Black Panther Party Platform and Program, which called for freedom, full employment, decent housing, education, and military exemption for African-Americans. But there was a darker side to the group, described in Former Panther Earl Anthony’s book, Spitting in the Winds a party created with the goal to organize America for armed revolution. Moreover, Washington, D.C., intelligence spent many years trying to bring down what they believed to be “the most violence-prone of all the extremist groups.”

Huey Newton proved to be as violent as the party he helped to create when he was thrust into the national limelight in October 1967; accused of murdering Oakland police officer John Frey. In September 1968 Newton was convicted of voluntary manslaughter and was sentenced to two to 15 years in prison. In May 1970 the California Appellate Court reversed Newton’s conviction and ordered a new trial. After two more trials the State of California dropped its case against Newton, citing technicalities including the judge’s failure to relay proper instructions to the jury.

After his release from prison Newton overhauled the Black Panther Party, revised its program, and changed its rhetoric. While he had been imprisoned, party membership had decreased significantly in several cities, and the FBI had started a campaign to disrupt and eventually bring down the Black Panthers. Abandoning its Marxist-Leninist ideology, Newton now concentrated on community survival programs. The Black Panthers sponsored a free breakfast program for children, sickle-cell anemia tests, free food and shoes, and a school, the Samuel Napier Intercommunal Youth Institute. However, as before, the Black Panthers were not without controversy. Funding for several of their programs were raised as the result of the co-operation of drug dealers and prostitution rings.

Newton tried to shed his image as a firebreathing revolutionary, but he continued to have difficulty with the police. In 1974 several assault charges were filed against him, and he was also accused of murdering a 17-year-old prostitute, Kathleen Smith. Newton failed to make his court appearance. His bail was revoked, a bench warrant issued, and his name added to the Federal Bureau of Investigation’s most wanted list. Newton had jumped bail and escaped to Cuba, where he spent three years in exile. In Cuba he worked as a machinist and teacher. He returned home in 1977 to face murder charges because, he said, the climate in the United States had changed and he believed he could get a fair trial. He was acquitted of the murder of Kathleen Smith after two juries were deadlocked.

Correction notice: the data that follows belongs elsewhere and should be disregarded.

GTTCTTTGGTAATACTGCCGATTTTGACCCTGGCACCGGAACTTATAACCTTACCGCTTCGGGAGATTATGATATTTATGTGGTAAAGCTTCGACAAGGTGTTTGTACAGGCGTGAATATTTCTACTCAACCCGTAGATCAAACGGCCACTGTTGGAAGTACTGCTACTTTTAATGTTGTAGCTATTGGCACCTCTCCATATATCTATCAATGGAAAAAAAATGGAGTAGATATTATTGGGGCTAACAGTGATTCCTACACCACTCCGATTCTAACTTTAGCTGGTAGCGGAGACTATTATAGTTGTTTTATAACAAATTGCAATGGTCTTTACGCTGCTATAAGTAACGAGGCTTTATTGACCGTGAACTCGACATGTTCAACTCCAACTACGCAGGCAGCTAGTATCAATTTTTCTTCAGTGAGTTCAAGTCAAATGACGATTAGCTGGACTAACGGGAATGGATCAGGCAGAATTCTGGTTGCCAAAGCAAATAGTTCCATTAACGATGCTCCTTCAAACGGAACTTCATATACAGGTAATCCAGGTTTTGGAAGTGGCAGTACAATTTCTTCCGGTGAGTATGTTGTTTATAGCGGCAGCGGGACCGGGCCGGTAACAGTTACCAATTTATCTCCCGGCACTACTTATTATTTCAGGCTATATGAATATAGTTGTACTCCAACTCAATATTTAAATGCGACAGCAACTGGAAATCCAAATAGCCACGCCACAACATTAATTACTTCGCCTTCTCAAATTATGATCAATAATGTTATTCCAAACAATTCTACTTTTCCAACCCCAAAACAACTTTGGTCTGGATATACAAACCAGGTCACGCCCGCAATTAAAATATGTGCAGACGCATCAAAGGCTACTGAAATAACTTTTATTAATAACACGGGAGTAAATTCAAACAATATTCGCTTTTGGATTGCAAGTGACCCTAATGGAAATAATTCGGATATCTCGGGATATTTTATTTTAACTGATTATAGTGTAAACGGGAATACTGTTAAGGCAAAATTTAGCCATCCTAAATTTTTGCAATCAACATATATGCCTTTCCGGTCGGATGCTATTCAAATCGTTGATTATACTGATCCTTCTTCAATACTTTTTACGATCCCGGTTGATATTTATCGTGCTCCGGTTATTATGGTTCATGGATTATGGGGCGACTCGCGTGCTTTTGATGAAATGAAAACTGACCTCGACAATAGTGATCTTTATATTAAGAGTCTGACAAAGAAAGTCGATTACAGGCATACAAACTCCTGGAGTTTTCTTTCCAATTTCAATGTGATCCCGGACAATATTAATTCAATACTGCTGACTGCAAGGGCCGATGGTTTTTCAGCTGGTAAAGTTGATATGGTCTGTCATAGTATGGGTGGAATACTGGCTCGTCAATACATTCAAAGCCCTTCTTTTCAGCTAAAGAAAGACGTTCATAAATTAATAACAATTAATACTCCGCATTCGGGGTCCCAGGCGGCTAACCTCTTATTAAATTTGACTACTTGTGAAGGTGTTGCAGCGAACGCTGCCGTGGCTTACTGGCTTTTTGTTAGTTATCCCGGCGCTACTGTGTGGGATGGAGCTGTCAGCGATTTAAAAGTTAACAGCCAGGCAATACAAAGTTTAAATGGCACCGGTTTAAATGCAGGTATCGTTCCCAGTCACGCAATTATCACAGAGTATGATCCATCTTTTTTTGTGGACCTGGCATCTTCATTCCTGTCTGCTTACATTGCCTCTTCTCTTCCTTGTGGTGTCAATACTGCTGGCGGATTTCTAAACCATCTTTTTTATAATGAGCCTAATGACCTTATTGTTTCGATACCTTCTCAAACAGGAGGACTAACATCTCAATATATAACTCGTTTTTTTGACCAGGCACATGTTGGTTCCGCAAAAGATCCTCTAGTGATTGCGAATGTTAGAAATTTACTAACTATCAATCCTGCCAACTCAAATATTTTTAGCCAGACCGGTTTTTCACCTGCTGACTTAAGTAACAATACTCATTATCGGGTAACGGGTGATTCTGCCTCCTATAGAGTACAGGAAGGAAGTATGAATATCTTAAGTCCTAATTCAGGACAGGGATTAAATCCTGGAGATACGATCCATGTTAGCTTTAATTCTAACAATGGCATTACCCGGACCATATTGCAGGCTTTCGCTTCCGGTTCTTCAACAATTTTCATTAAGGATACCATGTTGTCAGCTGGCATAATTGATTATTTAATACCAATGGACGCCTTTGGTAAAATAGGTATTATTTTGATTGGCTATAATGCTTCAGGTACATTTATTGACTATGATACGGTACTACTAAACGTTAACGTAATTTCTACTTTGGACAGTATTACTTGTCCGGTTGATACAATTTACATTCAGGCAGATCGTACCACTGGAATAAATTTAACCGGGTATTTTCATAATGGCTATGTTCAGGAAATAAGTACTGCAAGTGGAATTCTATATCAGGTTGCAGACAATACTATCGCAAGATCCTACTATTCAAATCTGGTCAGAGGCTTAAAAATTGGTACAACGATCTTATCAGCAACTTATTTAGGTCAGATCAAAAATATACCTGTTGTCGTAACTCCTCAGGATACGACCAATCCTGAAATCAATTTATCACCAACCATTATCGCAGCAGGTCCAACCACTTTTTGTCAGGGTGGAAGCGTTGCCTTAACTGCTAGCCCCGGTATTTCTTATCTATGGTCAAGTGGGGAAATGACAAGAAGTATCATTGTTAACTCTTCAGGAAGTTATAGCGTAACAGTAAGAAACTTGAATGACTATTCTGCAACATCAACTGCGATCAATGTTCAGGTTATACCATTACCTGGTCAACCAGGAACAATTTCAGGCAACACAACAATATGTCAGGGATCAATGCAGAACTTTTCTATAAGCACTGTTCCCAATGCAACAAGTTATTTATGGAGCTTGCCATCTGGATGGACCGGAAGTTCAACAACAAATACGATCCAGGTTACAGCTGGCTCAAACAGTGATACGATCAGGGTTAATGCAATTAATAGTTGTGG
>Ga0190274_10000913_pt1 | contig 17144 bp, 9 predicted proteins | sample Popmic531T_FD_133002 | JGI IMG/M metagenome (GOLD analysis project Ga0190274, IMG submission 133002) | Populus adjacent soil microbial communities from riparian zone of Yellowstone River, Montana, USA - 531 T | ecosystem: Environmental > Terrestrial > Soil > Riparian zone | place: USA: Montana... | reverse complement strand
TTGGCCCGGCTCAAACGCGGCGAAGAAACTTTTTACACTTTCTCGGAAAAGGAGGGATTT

In addition to organizing the Black Panther Party and serving as its minister of defense, Newton unsuccessfully ran for Congress as a candidate of the Peace and Freedom Party in 1968. In 1971, between his second and third trials for the murder of John Frey, he visited China for ten days, where he met with Premier Chou En-lai and Chiang Ch’ing, the wife of Chairman Mao Tse-tung. While there he was offered political asylum. 
Newton studied for a Ph.D. in the history of social consciousness at the University of California in 1978. In 1985 the 43-year-old Newton was arrested for embezzling state and federal funds from the Black Panthers’ community education and nutrition programs. In 1989 he was convicted of embezzling funds from a school run by the Black Panthers, supposedly to support his alcohol and drug addictions. By this time the Panthers had turned to less violent activism. On August 22, 1989, Huey Newton was shot dead in Oakland, supposedly over a drug dispute. ironically in the same city streets of Oakland that saw the rise of the Black Panthers 23 years ago

                                             The young and radical Huey!

As a great inspirational leader of his time,Huey Newton co-founder of the Black Panther Partytook opportunity to address the contentious issue of Gay Rights. In August 15 1970he gave this speech:

During the past few years strong movements have developed among women and among homosexuals seeking their liberation. There has been some uncertainty about how to relate to these movements.